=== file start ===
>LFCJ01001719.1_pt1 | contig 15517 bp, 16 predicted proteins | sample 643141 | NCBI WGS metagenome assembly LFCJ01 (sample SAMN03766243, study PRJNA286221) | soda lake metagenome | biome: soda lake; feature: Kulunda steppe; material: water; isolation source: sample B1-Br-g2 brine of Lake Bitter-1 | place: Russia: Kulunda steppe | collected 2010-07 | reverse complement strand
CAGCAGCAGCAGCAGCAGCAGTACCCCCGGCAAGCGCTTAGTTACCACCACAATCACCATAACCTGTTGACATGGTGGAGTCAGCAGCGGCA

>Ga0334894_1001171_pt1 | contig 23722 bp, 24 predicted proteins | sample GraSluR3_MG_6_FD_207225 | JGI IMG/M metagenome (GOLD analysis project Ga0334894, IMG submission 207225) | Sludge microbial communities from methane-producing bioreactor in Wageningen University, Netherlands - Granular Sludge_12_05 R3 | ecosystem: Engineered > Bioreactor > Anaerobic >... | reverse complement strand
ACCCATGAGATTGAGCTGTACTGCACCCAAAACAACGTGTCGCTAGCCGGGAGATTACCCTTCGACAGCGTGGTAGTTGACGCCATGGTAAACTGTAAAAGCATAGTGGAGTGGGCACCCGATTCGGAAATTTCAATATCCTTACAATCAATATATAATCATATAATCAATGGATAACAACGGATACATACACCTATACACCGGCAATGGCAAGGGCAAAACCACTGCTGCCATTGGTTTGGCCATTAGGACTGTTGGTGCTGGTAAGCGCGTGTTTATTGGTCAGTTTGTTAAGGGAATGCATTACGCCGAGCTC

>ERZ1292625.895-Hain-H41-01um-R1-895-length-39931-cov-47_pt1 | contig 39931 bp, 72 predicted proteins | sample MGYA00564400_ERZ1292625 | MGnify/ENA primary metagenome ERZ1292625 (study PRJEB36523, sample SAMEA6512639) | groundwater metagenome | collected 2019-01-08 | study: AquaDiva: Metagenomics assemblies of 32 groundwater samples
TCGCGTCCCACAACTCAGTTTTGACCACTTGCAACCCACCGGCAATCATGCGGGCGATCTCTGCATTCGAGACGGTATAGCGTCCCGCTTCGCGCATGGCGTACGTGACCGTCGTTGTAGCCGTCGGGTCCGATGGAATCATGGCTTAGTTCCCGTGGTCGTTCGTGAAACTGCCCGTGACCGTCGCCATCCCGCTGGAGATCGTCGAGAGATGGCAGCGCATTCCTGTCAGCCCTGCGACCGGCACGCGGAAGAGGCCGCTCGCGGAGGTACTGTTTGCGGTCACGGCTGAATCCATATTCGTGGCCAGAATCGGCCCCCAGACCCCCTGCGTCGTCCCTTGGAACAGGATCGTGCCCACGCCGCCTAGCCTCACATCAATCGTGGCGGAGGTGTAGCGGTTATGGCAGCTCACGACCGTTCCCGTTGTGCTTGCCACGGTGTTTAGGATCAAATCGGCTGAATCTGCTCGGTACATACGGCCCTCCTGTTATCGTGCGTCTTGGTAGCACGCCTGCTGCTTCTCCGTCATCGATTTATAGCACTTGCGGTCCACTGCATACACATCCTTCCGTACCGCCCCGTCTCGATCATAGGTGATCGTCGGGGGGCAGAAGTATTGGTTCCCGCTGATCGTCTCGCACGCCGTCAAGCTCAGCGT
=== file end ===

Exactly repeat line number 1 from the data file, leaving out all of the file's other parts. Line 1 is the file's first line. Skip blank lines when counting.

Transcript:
>LFCJ01001719.1_pt1 | contig 15517 bp, 16 predicted proteins | sample 643141 | NCBI WGS metagenome assembly LFCJ01 (sample SAMN03766243, study PRJNA286221) | soda lake metagenome | biome: soda lake; feature: Kulunda steppe; material: water; isolation source: sample B1-Br-g2 brine of Lake Bitter-1 | place: Russia: Kulunda steppe | collected 2010-07 | reverse complement strand